18 pages 36 minutes read

Stephen Crane

A Man Said to the Universe

Fiction | Poem | Adult | Published in 1899

A modern alternative to SparkNotes and CliffsNotes, SuperSummary offers high-quality Study Guides with detailed chapter summaries and analysis of major themes, characters, and more.

Literary Devices

Form and Meter

Crane’s poem is an example of free verse, which means Crane does not use a meter or include rhymes. Without a formal meter, the lines can have as many or as few unstressed and stressed syllables as the poet wants, and it can sound discordant. The lack of meter manifests in the varying line length. Line 2 is only three words, while Line 4 extends to seven words. The absence of rhymes produces a flat sound. The poem does not have a musical quality but sounds more like prose broken up into lines.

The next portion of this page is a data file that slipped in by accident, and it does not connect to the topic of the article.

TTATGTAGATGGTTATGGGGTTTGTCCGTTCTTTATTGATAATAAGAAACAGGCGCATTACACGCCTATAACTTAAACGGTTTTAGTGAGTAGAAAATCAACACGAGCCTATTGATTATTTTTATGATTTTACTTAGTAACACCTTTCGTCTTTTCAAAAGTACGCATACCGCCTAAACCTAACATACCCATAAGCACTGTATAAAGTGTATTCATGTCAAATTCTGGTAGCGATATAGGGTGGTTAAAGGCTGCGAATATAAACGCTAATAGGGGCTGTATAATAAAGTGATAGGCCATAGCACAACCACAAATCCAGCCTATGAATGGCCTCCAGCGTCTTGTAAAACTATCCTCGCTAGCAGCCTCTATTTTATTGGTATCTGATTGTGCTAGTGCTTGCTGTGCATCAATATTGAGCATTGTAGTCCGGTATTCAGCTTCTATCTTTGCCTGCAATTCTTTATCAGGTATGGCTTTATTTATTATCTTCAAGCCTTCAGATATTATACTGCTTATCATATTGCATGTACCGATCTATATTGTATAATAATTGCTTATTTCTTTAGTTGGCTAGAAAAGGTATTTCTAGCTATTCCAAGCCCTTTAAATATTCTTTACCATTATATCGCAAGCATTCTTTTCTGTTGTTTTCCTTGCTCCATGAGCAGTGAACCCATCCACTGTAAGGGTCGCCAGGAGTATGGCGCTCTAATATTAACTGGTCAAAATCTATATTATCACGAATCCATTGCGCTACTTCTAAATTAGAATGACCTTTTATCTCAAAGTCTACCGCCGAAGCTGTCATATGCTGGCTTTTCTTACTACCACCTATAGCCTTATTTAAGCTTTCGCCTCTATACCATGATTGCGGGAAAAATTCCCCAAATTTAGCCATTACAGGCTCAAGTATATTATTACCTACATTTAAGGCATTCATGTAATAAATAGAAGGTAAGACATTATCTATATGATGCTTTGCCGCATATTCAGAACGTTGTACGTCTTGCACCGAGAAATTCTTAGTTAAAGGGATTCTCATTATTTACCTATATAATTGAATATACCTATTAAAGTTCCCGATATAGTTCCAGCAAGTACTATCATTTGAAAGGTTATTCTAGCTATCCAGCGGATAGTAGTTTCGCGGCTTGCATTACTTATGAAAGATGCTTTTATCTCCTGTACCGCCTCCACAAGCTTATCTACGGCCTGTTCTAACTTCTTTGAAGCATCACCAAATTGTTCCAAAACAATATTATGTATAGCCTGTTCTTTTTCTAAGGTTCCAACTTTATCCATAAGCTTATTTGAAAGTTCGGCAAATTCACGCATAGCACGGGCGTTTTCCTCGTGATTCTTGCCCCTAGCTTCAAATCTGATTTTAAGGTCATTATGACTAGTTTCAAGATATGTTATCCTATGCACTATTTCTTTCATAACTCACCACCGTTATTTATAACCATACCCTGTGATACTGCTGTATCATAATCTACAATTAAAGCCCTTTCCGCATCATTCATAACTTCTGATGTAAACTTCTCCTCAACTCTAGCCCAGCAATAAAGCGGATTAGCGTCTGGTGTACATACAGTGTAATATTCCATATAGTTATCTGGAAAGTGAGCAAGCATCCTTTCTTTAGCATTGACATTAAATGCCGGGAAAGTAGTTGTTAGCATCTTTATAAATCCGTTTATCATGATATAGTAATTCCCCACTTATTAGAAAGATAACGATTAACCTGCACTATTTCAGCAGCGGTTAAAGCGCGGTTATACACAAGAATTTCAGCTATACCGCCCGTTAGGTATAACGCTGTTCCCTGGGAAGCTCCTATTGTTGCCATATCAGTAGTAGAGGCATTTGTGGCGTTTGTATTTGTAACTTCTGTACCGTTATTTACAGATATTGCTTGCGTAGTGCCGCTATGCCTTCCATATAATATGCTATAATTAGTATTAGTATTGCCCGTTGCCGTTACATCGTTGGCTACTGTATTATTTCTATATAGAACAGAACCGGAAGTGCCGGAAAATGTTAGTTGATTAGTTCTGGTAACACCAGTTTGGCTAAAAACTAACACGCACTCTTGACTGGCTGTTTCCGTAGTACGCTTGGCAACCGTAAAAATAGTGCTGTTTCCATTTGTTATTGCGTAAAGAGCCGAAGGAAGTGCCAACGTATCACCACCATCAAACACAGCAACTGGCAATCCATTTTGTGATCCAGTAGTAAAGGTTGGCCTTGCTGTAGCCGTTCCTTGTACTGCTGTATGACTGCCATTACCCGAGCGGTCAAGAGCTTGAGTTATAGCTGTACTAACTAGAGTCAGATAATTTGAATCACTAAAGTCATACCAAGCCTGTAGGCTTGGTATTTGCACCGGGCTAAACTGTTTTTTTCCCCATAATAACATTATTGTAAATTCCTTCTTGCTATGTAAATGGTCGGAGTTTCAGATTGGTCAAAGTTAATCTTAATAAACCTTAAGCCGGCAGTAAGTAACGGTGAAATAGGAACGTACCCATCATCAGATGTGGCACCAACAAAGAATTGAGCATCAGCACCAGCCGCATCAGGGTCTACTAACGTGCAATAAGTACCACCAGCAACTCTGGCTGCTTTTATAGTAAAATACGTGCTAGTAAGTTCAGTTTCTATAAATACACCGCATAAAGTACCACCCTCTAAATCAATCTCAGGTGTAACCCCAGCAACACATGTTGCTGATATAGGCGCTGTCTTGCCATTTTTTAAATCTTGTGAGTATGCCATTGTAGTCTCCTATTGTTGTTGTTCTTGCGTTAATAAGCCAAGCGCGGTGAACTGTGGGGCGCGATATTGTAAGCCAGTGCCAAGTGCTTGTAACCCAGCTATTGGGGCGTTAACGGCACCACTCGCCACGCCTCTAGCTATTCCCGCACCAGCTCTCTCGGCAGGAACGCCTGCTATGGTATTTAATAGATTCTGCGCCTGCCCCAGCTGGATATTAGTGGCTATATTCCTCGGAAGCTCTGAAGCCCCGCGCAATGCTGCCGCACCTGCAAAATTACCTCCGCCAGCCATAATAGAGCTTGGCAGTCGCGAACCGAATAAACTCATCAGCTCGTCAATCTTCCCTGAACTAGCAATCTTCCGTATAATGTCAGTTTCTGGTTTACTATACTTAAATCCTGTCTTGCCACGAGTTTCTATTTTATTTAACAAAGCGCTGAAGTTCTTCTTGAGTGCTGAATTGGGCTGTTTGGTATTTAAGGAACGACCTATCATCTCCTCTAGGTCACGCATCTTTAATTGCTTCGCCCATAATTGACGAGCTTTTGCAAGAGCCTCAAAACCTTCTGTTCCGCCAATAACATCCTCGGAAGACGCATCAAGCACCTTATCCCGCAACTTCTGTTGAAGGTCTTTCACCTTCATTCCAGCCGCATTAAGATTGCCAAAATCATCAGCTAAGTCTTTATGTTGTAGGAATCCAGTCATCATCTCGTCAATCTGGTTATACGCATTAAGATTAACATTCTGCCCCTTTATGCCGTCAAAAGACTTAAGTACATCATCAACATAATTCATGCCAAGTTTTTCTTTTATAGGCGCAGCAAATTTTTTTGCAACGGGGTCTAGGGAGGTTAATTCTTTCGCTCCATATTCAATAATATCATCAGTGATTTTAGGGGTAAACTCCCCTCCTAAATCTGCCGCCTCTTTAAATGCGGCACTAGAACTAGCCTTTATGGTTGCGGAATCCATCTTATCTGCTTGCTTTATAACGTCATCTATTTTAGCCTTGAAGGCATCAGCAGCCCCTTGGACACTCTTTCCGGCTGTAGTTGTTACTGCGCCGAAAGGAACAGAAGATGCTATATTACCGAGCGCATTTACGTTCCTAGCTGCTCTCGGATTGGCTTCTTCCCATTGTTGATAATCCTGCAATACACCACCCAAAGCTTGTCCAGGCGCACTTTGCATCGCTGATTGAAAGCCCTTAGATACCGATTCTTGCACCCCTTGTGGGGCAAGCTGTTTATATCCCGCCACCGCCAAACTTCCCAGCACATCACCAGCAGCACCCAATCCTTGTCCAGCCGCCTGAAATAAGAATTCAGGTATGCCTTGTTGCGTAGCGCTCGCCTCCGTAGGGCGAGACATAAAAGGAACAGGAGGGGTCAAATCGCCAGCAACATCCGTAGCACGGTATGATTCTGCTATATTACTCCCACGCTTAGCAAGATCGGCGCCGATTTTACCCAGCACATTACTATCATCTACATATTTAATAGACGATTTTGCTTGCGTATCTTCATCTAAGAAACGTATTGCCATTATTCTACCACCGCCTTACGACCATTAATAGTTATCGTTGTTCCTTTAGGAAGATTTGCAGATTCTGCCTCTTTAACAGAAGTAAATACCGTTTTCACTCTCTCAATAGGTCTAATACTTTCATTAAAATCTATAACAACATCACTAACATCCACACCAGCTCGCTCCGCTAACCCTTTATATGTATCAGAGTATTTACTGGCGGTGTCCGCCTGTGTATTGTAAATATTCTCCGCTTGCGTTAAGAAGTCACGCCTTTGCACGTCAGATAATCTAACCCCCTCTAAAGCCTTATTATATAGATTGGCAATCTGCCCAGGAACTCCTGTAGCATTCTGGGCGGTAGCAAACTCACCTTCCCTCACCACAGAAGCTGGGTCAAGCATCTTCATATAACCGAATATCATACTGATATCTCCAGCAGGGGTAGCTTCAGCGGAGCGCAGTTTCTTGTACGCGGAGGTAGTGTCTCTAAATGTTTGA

Free verse links to the man's freedom. Since the universe does not feel responsible for the man, the man is free to experience the world and its sundry dangers. Here, freedom is not such a positive thing. The lack of rhyme connects to the unpleasant themes of the poem. The poem does not sound mellifluous when read out loud because Crane’s idea of the world is severe. The universe is a strident not a sweet-sounding place. Finally, the overall size of the poem reflects the universe’s attitude towards humans. The universe feels no “obligation” (Line 5), so it cuts the conversation short; the universe does not have to share its attention or time, just as Crane does not have to supply the reader with a longer poem.